Obviously, 2020 has been a year like no other. As a nation, we have had to manage through a pandemic, impact caused by natural disasters and climate change, and racial injustices. Our services continue to be of great importance to communities, and your support has never mattered more.
Inside the Capital Beltway, there has been a lot of focus in recent days on the year ahead, and understandably so. Newly elected members of the House are in town for orientation, President-elect Biden announced members of his transition team, and attention is being placed on the January 5 election in Georgia that will decide the control of the Senate. However, there is still work to be done this year.
At the time of this writing, the results of the elections have not been finalized. While the specific impact the elections will have for the interests of Goodwill®, the people we serve, and the charitable sector as whole is unknown, we can say that there will be an abundance of opportunity to forge new relationships, leverage our expertise and successes in the workforce development arena, and bridge the divide in our country.
I was able to cast my vote last week, as Virginia is one of the 42 states along with the District of Columbia that offers in-person early voting. My polling place was fresh out of “I Voted Early” stickers, so I took a “Future Voter” sticker instead. Probably meant for children, technically I’m a “Future Voter” as well since I’ll surely be voting again in another election.
October is National Disability Employment Awareness Month (NDEAM), an annual opportunity to celebrate the contributions of workers with disabilities and educate about the value of a workforce inclusive of their skills and talents. This year's theme — "Increasing Access and Opportunity" — is especially important as the nation’s economy begins to recover from a global pandemic, which caused unique challenges for people with disabilities.
Congress has a number of pressing issues before them. One issue that appears to have overwhelming agreement from both sides of the aisle and the Administration is that additional COVID-19 relief is needed. Yet, how much relief and when to provide it continue to be sticking points in negotiations — which appear to be at a standstill.
Goodwill Industries International (GII) is excited once again be part of a national effort to strengthen our democracy by promoting National Voter Registration Day on September 22. As a nonpartisan holiday celebrated by a diverse coalition of organizations and individuals across sectors and across the country, National Voter Registration Day is the perfect opportunity to get involved.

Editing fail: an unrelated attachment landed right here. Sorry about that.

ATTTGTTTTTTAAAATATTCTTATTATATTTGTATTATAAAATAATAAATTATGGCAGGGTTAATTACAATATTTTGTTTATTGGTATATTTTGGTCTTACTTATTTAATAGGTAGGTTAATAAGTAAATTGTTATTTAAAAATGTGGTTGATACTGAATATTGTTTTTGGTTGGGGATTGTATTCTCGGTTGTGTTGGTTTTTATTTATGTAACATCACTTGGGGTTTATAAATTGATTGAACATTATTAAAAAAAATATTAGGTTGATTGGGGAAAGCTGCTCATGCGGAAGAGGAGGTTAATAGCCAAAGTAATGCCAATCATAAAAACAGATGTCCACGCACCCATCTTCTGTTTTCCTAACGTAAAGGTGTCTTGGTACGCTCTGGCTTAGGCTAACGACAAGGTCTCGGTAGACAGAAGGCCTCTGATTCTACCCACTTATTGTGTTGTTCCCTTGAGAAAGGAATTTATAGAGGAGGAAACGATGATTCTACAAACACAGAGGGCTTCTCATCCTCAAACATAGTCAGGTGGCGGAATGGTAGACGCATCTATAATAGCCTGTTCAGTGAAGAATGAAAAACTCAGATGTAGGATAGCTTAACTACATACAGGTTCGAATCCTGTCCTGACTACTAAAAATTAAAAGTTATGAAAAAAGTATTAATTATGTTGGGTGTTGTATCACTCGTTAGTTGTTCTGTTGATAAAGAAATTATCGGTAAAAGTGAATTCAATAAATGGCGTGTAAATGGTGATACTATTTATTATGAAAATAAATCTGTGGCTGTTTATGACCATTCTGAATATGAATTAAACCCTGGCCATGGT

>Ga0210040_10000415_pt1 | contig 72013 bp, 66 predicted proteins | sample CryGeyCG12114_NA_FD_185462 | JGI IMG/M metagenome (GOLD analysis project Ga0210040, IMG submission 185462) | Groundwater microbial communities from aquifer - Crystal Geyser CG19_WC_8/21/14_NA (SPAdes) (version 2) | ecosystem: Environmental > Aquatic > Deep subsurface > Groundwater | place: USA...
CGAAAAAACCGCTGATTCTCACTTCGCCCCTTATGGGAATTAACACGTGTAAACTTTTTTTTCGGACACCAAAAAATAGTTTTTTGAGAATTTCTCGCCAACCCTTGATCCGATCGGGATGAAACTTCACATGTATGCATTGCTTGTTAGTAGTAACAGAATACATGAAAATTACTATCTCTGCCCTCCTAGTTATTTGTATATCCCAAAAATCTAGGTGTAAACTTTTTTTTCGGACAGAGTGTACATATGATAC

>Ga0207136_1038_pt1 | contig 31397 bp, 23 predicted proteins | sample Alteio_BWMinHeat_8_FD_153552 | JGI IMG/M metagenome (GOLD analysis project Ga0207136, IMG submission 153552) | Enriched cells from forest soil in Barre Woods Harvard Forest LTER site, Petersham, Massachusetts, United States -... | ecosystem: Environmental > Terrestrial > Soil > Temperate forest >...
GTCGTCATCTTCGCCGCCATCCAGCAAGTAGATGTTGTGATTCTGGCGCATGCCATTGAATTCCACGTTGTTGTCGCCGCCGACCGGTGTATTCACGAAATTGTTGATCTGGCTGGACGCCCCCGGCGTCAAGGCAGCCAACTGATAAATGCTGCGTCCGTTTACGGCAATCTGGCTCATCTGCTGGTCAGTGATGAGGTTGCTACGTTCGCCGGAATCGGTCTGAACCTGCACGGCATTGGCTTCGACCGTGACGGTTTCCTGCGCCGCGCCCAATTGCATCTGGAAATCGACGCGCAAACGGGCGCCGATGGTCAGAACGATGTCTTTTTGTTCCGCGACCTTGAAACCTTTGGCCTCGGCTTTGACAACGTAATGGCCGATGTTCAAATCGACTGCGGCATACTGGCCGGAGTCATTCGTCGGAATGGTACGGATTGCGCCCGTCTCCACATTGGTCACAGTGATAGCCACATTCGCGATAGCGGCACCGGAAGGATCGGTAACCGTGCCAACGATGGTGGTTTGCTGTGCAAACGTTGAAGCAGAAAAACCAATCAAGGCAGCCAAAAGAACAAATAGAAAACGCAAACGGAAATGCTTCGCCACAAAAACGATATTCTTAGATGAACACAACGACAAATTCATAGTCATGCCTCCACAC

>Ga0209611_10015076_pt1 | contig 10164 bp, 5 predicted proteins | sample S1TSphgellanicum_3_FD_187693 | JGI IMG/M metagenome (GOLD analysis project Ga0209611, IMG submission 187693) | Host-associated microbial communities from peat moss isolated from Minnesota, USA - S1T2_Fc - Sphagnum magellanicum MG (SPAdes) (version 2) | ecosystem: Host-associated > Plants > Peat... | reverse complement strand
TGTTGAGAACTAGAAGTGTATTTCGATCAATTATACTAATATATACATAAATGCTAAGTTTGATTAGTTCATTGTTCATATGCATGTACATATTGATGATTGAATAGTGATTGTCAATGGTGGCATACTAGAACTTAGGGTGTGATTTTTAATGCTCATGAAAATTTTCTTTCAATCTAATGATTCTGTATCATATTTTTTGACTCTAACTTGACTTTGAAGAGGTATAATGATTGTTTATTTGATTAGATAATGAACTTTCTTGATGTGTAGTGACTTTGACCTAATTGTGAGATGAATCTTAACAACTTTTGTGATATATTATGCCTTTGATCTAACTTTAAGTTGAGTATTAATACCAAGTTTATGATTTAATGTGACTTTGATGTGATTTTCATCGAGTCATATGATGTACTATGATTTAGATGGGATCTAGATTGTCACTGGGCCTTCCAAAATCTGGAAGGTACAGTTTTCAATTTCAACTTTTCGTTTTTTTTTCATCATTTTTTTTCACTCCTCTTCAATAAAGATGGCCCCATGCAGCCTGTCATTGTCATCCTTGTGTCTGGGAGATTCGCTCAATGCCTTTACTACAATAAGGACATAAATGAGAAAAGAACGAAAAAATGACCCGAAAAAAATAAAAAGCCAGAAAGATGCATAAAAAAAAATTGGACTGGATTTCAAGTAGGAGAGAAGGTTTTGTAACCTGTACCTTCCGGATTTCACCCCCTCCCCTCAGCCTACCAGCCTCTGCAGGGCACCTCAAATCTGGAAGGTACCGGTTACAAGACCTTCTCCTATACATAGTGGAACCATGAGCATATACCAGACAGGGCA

There’s a “pool committee” in my community comprised of a group of volunteers who conduct rigorous cleanings of the pool and patio furniture so residents can enjoy it over the summer. The chair of the committee makes a loud declaration whenever new people enter the gates and reminds them of the pool rules regarding limited capacity, etc. He begins every announcement by stating, “There’s still a pandemic going on.” As Congress continues to engage in partisan politics, they could benefit from this reminder.
For many students, this back-to-school season brings with it a host of new and unprecedented challenges to achieving educational goals. Across the country, local Goodwill organizations have partnered with community colleges to support low-income and non-traditional students in accessing and completing programs that lead to in-demand credentials.
At the time of this writing, the Republican National Convention (RNC) is wrapping up. The RNC came on the heels of the Democratic National Convention (DNC), which convened last week. Thomas Jefferson once wrote that a well-informed electorate is a prerequisite to democracy, and we encourage you to read through the priorities and platforms that were unveiled during the conventions.
The year 2020 marks the 100th anniversary of the passage of the 19th Amendment, guaranteeing and protecting women's constitutional right to vote. Just over 55 years ago, during the height of the Civil Rights Movement, the Voting Rights Act was signed into law by President Lyndon Johnson. I've always enjoyed the process of voting, reflecting on the sacrifices people have made so I can exercise my right, chatting with neighbors from my community, thanking poll workers and campaign staff, and of course receiving my "I voted" sticker.